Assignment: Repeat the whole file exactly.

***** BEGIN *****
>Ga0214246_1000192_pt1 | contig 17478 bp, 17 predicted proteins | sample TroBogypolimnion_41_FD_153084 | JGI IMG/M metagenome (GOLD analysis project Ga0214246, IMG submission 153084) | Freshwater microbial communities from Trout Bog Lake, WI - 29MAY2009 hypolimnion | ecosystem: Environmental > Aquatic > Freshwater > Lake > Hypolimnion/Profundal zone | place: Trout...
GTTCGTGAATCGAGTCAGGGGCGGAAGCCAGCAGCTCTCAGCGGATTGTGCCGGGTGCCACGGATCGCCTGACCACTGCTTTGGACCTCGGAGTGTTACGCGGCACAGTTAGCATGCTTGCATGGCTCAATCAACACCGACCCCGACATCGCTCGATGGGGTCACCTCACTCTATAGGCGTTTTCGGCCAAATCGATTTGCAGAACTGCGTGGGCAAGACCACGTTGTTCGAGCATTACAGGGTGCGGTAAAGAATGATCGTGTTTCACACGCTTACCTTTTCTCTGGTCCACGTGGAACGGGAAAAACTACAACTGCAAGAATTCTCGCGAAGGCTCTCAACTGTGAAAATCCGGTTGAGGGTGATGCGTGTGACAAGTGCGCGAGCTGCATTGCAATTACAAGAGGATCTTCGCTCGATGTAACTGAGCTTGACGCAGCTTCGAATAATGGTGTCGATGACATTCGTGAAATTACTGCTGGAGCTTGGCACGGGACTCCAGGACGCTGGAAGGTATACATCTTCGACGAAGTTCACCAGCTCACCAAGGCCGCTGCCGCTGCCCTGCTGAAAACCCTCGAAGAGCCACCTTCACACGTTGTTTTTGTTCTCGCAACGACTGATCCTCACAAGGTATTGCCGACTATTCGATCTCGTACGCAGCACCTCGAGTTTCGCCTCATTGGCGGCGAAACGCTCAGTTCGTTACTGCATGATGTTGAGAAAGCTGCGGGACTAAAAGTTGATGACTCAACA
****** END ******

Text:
>Ga0214246_1000192_pt1 | contig 17478 bp, 17 predicted proteins | sample TroBogypolimnion_41_FD_153084 | JGI IMG/M metagenome (GOLD analysis project Ga0214246, IMG submission 153084) | Freshwater microbial communities from Trout Bog Lake, WI - 29MAY2009 hypolimnion | ecosystem: Environmental > Aquatic > Freshwater > Lake > Hypolimnion/Profundal zone | place: Trout...
GTTCGTGAATCGAGTCAGGGGCGGAAGCCAGCAGCTCTCAGCGGATTGTGCCGGGTGCCACGGATCGCCTGACCACTGCTTTGGACCTCGGAGTGTTACGCGGCACAGTTAGCATGCTTGCATGGCTCAATCAACACCGACCCCGACATCGCTCGATGGGGTCACCTCACTCTATAGGCGTTTTCGGCCAAATCGATTTGCAGAACTGCGTGGGCAAGACCACGTTGTTCGAGCATTACAGGGTGCGGTAAAGAATGATCGTGTTTCACACGCTTACCTTTTCTCTGGTCCACGTGGAACGGGAAAAACTACAACTGCAAGAATTCTCGCGAAGGCTCTCAACTGTGAAAATCCGGTTGAGGGTGATGCGTGTGACAAGTGCGCGAGCTGCATTGCAATTACAAGAGGATCTTCGCTCGATGTAACTGAGCTTGACGCAGCTTCGAATAATGGTGTCGATGACATTCGTGAAATTACTGCTGGAGCTTGGCACGGGACTCCAGGACGCTGGAAGGTATACATCTTCGACGAAGTTCACCAGCTCACCAAGGCCGCTGCCGCTGCCCTGCTGAAAACCCTCGAAGAGCCACCTTCACACGTTGTTTTTGTTCTCGCAACGACTGATCCTCACAAGGTATTGCCGACTATTCGATCTCGTACGCAGCACCTCGAGTTTCGCCTCATTGGCGGCGAAACGCTCAGTTCGTTACTGCATGATGTTGAGAAAGCTGCGGGACTAAAAGTTGATGACTCAACA